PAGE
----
Revisiting UP Baguio and What I Discovered

Incoming freshmen (freshie) of 2014 had no idea that the Oblation’s base was once shrouded with a lush growth of yellow bells.

For most of my college life in Baguio, I had the faintest image of the boulders serving as the base of the monument. All I saw was the green-and-yellow hues of the shrubs.

So when I visited my alma mater one stormy student-less day, I wondered if workers were changing the rocky base of the Oblation as I thought something was different seeing some rocks protruding at the base.

It only occurred to me later that that was the real look of the Oblation–cleared of the yellow bells. Thinking of the Oblations I’ve seen, the Baguio Oblation was unique for employing a biotic base (i.e. the shrubs), totally obscuring the pile of rocks which in itself had a significance to the whole sculptural work. The rocks represent the Philippines as an archipelago, consisting of big and small ones. Shrouding them would obscure the symbolism they depict.

Look closely at the wonderfully stacked base of rocks.

Look closely at the wonderfully stacked rocks, which were donated by the mining community way back in 1962.

A looming view of the Baguio Oblation

A looming view of the Baguio Oblation. This copy of the Oblation was unveiled in 1965. Prof. Anastacio Caedo was commissioned to oversee the cast. Caedo was a model for the original Guillermo Tolentino’s Oblation.

You can compare the “bare” Oblation base to the “clothed” one here.

Meanwhile, here are images of the an oft-forgotten sculpture in UP Baguio–the statue of Inang Laya.

Inang Laya's open arms

Inang Laya’s open arms

Inang Laya seems to run downhill

Inang Laya seems to run downhill. This was made by Napoelon Abueva back in 1964.

Look at her. She wears a short saya (skirt).

As I was a graduate of the College of Arts and Communication of UP Baguio, I am obliged to show some of its building features.

Hall way of the second floor of the CAC building

Hallway of the second floor of the CAC building

At the CAC, fine arts students can make use of the walls as material for their work. And art is everywhere, at some parts literally strewn around.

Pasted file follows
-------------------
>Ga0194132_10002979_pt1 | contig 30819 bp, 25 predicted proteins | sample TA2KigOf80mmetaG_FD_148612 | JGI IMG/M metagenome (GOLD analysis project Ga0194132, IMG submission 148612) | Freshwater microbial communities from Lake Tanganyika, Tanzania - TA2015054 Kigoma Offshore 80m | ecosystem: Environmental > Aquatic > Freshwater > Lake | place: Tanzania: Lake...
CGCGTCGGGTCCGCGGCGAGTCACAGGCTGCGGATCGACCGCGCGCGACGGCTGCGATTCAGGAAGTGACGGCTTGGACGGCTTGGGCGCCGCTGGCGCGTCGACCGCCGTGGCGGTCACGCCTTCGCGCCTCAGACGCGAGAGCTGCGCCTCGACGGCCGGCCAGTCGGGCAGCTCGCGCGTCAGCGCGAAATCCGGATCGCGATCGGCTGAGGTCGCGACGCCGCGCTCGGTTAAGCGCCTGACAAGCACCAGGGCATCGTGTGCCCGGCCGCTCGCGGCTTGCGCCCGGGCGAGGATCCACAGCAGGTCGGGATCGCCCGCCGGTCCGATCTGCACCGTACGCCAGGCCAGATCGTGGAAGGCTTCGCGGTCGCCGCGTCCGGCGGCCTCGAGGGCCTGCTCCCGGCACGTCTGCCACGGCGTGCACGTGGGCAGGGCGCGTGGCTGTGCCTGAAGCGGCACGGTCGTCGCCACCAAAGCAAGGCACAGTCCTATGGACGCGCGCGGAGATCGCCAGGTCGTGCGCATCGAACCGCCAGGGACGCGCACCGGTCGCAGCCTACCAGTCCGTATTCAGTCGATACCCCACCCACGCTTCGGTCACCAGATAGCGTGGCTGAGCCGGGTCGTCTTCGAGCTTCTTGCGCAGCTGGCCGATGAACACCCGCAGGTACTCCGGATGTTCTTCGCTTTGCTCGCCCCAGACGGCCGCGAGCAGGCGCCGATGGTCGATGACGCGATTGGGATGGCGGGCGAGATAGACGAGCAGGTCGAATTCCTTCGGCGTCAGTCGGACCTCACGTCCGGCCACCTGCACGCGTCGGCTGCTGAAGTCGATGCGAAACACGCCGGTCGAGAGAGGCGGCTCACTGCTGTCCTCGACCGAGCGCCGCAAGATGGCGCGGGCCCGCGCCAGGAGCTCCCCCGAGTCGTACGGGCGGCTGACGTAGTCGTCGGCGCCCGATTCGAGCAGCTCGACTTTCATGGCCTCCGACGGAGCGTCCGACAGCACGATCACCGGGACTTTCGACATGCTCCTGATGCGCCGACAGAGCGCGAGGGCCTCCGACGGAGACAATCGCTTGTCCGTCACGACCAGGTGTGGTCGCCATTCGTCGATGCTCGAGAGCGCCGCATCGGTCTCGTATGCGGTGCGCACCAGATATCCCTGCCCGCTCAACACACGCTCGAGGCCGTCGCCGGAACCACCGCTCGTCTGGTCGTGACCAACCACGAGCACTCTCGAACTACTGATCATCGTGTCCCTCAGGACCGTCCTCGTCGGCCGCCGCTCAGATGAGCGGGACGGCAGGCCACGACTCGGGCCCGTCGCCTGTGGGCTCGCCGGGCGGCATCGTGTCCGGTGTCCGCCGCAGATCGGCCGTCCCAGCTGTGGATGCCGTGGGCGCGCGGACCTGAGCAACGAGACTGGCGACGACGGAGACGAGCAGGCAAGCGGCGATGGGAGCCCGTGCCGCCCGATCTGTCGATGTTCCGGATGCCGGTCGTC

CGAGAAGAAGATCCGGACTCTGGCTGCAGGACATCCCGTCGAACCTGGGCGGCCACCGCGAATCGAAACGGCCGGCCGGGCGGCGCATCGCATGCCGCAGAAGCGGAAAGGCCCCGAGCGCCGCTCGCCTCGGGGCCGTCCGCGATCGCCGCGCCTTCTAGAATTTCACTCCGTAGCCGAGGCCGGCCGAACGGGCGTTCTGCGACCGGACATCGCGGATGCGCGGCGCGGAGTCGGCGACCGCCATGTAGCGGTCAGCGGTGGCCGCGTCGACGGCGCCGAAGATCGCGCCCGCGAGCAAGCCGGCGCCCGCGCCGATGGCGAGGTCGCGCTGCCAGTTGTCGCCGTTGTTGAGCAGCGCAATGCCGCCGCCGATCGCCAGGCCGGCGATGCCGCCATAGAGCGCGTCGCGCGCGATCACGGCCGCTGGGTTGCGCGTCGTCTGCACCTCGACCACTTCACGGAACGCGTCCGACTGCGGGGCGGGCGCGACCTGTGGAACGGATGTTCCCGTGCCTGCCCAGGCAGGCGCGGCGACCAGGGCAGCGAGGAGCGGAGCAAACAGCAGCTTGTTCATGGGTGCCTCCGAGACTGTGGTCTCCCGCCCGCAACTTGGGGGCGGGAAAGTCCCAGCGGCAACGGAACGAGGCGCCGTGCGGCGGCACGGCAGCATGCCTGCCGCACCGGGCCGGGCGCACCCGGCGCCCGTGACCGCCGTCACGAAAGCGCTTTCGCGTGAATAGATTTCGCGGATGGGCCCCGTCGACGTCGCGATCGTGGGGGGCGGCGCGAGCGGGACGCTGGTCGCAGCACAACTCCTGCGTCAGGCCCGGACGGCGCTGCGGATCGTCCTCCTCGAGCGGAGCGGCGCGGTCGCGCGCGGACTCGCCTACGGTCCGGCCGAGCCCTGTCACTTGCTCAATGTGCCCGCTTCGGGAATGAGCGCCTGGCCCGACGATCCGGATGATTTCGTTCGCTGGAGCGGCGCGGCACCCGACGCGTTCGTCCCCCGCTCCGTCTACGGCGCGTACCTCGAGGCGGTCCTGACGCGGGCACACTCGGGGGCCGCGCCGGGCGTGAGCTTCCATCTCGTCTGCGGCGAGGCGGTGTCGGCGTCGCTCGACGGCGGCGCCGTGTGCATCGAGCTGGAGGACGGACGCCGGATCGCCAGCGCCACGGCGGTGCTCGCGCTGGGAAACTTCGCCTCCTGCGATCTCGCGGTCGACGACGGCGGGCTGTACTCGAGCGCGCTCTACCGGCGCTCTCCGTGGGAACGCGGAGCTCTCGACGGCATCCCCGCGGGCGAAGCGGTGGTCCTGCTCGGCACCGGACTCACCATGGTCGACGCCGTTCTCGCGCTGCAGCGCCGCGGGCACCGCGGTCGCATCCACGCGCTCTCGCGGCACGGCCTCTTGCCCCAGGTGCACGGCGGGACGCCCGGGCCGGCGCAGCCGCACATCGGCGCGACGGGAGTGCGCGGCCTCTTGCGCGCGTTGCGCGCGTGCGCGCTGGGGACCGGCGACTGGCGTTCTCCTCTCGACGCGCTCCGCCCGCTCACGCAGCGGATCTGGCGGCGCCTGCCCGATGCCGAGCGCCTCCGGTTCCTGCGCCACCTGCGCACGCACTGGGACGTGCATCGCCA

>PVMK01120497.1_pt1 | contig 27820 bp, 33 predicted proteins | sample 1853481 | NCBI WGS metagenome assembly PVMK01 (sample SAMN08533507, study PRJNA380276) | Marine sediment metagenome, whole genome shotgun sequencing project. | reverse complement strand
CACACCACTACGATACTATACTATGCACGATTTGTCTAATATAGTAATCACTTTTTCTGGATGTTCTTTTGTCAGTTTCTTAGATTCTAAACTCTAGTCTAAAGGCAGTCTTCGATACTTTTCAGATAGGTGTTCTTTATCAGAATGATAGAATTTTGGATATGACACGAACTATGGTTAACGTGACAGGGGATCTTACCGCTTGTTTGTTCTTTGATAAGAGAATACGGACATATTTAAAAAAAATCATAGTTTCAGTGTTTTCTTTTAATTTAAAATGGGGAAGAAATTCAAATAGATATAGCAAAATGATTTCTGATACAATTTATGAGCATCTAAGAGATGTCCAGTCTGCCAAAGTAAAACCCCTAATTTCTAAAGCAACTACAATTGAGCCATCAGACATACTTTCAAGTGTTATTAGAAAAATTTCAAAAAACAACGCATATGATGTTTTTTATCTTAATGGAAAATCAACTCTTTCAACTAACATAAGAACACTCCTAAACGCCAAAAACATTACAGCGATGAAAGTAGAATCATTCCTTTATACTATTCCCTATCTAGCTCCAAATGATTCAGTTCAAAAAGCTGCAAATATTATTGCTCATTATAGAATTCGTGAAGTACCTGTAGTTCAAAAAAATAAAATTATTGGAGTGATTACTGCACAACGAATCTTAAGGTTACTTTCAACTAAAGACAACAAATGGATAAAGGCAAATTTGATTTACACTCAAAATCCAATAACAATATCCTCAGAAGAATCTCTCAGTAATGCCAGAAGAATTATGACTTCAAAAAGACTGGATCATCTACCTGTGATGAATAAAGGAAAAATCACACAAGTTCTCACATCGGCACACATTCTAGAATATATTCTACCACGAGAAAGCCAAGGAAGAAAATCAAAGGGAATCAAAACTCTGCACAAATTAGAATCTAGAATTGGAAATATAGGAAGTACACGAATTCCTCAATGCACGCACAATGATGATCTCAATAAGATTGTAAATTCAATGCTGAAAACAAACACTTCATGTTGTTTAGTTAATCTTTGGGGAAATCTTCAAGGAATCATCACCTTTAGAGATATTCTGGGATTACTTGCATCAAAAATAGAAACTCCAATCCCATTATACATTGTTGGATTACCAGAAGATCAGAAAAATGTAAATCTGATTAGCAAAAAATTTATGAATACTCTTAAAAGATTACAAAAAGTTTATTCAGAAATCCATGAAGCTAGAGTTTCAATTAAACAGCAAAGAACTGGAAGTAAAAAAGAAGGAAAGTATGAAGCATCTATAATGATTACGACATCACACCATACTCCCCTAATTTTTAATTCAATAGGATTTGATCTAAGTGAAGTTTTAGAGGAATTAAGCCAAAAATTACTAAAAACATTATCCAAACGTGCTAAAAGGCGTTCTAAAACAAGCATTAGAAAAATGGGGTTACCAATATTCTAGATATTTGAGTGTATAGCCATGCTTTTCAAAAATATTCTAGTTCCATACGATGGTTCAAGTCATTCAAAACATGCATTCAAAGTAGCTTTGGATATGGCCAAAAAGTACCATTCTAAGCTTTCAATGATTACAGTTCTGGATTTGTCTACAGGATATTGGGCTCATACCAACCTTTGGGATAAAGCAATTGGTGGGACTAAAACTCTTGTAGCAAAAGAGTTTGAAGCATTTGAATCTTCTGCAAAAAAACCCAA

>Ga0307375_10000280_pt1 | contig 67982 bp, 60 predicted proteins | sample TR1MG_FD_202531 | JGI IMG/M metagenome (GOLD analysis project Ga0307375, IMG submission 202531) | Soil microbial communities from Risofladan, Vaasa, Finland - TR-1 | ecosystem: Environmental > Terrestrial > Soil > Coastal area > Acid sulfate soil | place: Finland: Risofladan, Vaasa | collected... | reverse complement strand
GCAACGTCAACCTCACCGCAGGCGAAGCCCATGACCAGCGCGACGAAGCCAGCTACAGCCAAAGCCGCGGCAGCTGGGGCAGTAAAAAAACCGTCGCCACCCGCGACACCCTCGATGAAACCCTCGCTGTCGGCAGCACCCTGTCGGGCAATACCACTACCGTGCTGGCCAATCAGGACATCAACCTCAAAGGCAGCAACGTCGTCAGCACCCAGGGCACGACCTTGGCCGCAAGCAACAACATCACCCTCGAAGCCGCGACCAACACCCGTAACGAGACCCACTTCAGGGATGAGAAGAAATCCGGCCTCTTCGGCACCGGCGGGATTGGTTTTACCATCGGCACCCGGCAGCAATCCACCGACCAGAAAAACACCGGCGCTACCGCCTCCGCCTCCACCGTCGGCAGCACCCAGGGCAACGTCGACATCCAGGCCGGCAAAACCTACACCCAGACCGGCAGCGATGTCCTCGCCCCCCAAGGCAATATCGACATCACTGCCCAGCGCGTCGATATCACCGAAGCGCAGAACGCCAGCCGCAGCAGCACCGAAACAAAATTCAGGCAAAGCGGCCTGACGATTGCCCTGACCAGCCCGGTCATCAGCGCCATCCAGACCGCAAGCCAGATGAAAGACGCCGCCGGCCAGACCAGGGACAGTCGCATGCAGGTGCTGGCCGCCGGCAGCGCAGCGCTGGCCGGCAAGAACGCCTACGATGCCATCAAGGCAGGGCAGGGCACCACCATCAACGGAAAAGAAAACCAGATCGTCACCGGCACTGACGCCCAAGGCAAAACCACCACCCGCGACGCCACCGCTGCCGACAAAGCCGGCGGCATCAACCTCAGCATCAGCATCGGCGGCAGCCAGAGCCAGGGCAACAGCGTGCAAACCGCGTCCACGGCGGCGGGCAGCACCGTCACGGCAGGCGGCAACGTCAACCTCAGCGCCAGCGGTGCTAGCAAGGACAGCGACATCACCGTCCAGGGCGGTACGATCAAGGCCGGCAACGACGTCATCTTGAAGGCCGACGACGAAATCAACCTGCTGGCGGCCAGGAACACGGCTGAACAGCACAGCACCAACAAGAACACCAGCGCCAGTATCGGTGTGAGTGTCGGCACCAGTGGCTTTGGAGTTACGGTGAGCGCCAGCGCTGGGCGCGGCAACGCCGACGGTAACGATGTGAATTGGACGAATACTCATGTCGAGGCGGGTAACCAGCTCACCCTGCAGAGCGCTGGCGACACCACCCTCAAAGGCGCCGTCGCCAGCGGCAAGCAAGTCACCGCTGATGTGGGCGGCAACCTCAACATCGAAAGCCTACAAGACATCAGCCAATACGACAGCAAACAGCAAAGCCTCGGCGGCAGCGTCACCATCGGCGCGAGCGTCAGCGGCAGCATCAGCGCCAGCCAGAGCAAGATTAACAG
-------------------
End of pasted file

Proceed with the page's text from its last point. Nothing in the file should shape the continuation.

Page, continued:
A mural on one of the walls

A mural on one of the walls

I suppose these are

I suppose these are “death masks” of living models. Perhaps not.

DSC_0148-001

Actually, my batch never got to use the facilities and amenities of the CAC building. It was constructed, I think, years after my batch graduated. Much of our student lives were spent on makeshift rooms, the 20s (read as “two O’s”), and the main administrative building class rooms.

The rear side of the 20s. The top story is the Bulwagang Juan Luna, while the lower ones are the class rooms.

The rear side of the 20s. The top story is the Bulwagang Juan Luna, while the lower ones are the class rooms.

Who could not recognise the image below? I hope the 20s would stand to further serve future students and would not be demolished to give way for a new one. Many memories lurk there. DSC_0175-001 DSC_0262

Finally, other pictures around the campus showing structures the stood the “whims” of time.

One of the kiosks where org members frequent

One of the kiosks where org members frequent

DSC_0239-001

This is called the “Four Pillars”. It stands for the disciplines (or divisions) that UP Baguio excelled at: social sciences; natural sciences and mathematics; humanities; and sports and physical education.

That’s all from me for now.

Some information taken from Analyn Salvador-Amores article “Sculpted Landmarks at UP Baguio“.

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3 thoughts on “Entry 062

  1. I wonder why you love to visit UP campuses too often. I believe it is more than the views, history, and memories. It seems that there is a strong connection between your soul and the places where UP campuses are situated. 🙂 It is like magnet. Whatever it is, I find it worthy for a living soul to explore and find what brings happiness to life. Whether it is by visiting places, conversing with people, or by simply putting oneself away from the nuisance of this world. I am happy that you enjoy what you do. The images captured by your lenses speak to me as if I was there seeing them. And like you, my soul is magnetized by their beauty.

    • I just happened to be in Baguio this past holiday, working on personal papers and documents. It was always imperative for me to visit my school of 4 years. And I always wondered of the developments that transpired there. I would imagine the students waking by the alleyways or would remember my own steps there. If not, the school would become strange to me as something very distant. That is why I update myself with anything to do with it. : p

I'd love to read your thoughts, too. Please leave a reply. ^^

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